Los Angeles

Glenn Ligon

Regen Projects

That Glenn Ligon’s most recent paintings are so seductive is as disconcerting as it is revealing. Thirty-three of the thirty-six radiant text-based paintings in his recent show, from the series “No Room (Gold),” 2007, are verbatim transcriptions of a joke delivered live by the late, great stand-up comedian Richard Pryor: I WAS A NIGGER FOR TWENTY-THREE. / I GAVE THAT SHIT UP. NO ROOM FOR / NO ROOM FOR ADVANCEMENT. Pryor was renowned for his ability to objectify race relations in his routines, using irreverent, profanity-laced comment to foreground otherwise taboo subjects. Ligon, for his part, sidelines humor in favor of seductive contemporary beauty that draws knowingly and heavily on contemporary branding strategies.

The pitch-perfect cadence of Pryor’s delivery—the subtle pauses, emphases, and repetitions that make his work so explosively funny—are captured faithfully in Ligon’s paintings, determining the layout of the text. Like closed captions on live television, Ligon’s preciously rendered performance relics emphasize the vast lacuna between the logic of the spoken word and the written. But despite their appealing, Warholian looks, the paintings drain the laughs from Pryor’s joke, transforming the free-form levity of his stand-up delivery into static statements of heady (if profane) import. Ligon’s irresistible gold ground, overlaid with artfully smudged black text, replaces Pryor’s voice, rephrasing the comedian’s caustic jibe as a canny graphic slogan. It is easy to imagine these paintings repackaged as expensive T-shirts. Which is, of course, the point. Like Pryor’s content-rich humor, which forced difficult issues into the consciousness of a broad demographic, it is precisely the superficial appeal and accessibility of Ligon’s work that gives it such profound currency. Elegant design can only do so much to tame and mute incendiary content, however, so while these paintings could be shirts, who would actually wear one?

Similar principles underlie Ligon’s sculpture Warm Broad Glow (Dark), 2007, a black wall-mounted neon work that spells the words NEGRO SUNSHINE in the bubbly style favored by preteens. (An earlier version of the work, Warm Broad Glow, 2005, appeared on the cover of this magazine in May 2006.) Thin cords bleed down the wall, connecting to square black boxes that produce a dull electrical hum, channeling invisible energy to the impassive black text, which, save for a few chips in the surface, conceals that power entirely. Opaque, self-consciously provocative, pseudo-political pronouncements are more and more the linchpins of canny marketing campaigns aimed at the educated elite, who like their commodities edgy but ultimately inoffensive. Ligon manipulates this system deftly, pushing the limits of decency and sociopolitical consciousness just far enough to point out the liberal complacency that underlies the assumption that we as a society have progressed far enough that we can use arcane historical terminology like Negro with abandon. But, as the barely repressed light of Warm Broad Glow (Dark) warns, history is never far from the present.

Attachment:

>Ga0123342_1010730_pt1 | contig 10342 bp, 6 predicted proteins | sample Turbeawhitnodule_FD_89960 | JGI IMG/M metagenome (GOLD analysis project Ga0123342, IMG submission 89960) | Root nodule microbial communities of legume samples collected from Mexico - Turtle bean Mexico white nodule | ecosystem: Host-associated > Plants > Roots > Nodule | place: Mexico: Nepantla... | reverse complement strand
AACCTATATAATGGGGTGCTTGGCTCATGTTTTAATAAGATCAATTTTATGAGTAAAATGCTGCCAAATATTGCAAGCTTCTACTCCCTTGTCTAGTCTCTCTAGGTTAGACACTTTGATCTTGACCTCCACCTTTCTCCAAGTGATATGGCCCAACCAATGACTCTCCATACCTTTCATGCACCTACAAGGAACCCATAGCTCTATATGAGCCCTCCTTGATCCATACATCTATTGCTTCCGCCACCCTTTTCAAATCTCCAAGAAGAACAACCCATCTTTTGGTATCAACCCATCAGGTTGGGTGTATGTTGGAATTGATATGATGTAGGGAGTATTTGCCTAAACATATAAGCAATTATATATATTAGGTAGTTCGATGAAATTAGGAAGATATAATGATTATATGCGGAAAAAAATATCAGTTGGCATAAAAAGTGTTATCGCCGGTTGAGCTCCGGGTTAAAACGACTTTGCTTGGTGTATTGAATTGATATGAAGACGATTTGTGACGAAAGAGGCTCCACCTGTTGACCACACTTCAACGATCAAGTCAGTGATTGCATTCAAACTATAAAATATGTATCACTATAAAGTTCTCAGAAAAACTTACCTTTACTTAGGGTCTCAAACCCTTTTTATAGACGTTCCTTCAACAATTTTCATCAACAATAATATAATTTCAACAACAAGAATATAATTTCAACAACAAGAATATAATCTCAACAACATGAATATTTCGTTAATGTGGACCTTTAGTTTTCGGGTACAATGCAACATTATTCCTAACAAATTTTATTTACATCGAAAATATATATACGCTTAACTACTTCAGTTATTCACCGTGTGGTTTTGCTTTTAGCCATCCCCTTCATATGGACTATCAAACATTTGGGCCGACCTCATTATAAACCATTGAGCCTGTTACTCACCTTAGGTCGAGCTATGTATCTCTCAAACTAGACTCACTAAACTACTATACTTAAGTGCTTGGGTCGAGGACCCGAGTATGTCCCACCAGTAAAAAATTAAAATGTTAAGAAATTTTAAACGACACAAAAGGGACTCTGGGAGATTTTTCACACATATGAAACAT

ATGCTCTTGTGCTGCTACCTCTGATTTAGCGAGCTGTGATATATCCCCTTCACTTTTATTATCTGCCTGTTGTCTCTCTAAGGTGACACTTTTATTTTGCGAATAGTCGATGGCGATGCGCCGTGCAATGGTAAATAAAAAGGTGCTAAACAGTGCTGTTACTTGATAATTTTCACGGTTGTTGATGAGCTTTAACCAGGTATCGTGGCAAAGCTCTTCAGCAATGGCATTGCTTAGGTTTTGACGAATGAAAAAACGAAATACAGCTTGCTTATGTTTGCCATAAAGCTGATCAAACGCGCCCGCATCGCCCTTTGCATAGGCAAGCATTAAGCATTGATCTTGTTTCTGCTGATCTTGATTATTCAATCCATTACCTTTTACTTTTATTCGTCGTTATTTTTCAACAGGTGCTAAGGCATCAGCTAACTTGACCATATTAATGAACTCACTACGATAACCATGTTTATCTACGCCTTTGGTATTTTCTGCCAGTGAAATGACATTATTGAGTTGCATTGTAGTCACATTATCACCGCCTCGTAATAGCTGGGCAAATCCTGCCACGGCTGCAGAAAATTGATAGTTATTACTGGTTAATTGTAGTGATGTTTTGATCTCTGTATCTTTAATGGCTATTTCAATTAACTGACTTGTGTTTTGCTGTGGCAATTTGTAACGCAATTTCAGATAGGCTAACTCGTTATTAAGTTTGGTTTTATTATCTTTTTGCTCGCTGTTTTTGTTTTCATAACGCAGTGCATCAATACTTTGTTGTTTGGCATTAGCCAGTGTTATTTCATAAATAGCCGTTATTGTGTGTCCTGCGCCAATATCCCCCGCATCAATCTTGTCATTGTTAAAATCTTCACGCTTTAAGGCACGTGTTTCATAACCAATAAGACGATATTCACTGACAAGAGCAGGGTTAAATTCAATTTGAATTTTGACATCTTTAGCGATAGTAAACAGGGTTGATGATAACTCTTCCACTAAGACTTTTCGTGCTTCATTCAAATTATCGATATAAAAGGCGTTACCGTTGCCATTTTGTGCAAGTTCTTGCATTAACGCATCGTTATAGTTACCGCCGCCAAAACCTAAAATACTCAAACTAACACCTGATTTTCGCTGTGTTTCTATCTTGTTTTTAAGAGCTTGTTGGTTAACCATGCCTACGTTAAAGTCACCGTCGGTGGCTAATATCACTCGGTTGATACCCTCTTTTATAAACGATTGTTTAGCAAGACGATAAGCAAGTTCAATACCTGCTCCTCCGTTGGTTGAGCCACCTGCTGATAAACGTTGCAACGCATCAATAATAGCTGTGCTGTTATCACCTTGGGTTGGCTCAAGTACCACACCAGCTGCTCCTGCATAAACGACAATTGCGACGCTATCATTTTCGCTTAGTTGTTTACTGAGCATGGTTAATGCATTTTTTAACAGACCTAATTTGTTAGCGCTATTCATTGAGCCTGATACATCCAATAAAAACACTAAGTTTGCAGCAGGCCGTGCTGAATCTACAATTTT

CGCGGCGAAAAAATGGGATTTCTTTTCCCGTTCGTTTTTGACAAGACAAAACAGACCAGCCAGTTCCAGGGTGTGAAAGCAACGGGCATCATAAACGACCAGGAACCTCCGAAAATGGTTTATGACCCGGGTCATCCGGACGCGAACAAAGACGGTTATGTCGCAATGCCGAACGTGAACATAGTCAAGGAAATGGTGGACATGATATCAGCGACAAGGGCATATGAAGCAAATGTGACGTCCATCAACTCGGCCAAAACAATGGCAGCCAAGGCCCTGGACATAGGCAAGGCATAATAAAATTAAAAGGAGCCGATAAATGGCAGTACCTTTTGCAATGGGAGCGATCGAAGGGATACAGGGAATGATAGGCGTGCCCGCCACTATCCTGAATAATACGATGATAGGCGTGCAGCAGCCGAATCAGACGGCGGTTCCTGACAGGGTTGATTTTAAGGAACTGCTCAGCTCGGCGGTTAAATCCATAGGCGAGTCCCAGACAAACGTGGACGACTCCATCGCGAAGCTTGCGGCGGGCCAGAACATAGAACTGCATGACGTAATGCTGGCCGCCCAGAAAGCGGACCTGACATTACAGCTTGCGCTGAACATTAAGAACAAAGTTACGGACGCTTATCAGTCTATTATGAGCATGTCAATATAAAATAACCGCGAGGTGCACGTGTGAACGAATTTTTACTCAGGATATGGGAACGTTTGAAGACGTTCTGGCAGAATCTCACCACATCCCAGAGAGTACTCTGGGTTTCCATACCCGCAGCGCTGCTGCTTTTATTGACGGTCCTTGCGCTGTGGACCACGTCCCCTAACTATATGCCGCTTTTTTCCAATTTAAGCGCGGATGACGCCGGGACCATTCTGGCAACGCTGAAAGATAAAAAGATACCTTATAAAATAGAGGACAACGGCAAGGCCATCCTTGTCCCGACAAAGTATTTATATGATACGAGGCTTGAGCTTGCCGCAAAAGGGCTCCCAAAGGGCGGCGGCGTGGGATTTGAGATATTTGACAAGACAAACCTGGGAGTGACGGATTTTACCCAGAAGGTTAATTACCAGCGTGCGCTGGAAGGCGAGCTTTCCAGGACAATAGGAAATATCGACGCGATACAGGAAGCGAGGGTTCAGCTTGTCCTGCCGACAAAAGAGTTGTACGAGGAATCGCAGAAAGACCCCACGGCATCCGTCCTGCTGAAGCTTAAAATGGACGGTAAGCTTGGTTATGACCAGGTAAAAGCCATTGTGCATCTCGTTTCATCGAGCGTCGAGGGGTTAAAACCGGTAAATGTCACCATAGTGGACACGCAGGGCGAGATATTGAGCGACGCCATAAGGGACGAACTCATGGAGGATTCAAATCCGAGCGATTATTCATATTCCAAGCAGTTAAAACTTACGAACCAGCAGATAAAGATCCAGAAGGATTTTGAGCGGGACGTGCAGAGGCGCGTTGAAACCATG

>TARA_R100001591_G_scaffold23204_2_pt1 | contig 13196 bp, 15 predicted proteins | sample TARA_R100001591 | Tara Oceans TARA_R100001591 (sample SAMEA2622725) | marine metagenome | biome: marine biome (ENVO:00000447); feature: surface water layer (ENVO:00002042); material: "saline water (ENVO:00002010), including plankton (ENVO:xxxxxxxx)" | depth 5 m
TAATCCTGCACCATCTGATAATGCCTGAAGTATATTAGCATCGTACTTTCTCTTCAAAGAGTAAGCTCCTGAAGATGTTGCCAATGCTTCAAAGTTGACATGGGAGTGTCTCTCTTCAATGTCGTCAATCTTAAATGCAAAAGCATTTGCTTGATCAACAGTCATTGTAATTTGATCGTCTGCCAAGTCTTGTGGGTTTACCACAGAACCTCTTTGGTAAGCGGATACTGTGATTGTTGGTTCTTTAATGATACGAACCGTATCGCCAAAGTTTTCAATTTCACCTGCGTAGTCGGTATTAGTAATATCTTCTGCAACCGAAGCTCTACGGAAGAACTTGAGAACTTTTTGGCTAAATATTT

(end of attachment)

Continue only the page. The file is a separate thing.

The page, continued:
Ligon’s latest body of work, then, does not traffic in sly mockery, blatant subversion, or tired appropriation. Rather, by flirting adeptly, frivolously, and indeed gleefully with the aesthetics of high-end design and contemporary branding, he emphasizes how a combination of guile, critical disregard, and savvy design can activate even the most acerbic racial commentary as a potent marketing tool. But while these glittering, irrepressible paintings foreground just how radically medium inflects meaning, they also emphasize the limits of good design and the persistent weight of content. For Ligon, as for Pryor, presentation is far from everything.

Christopher Bedford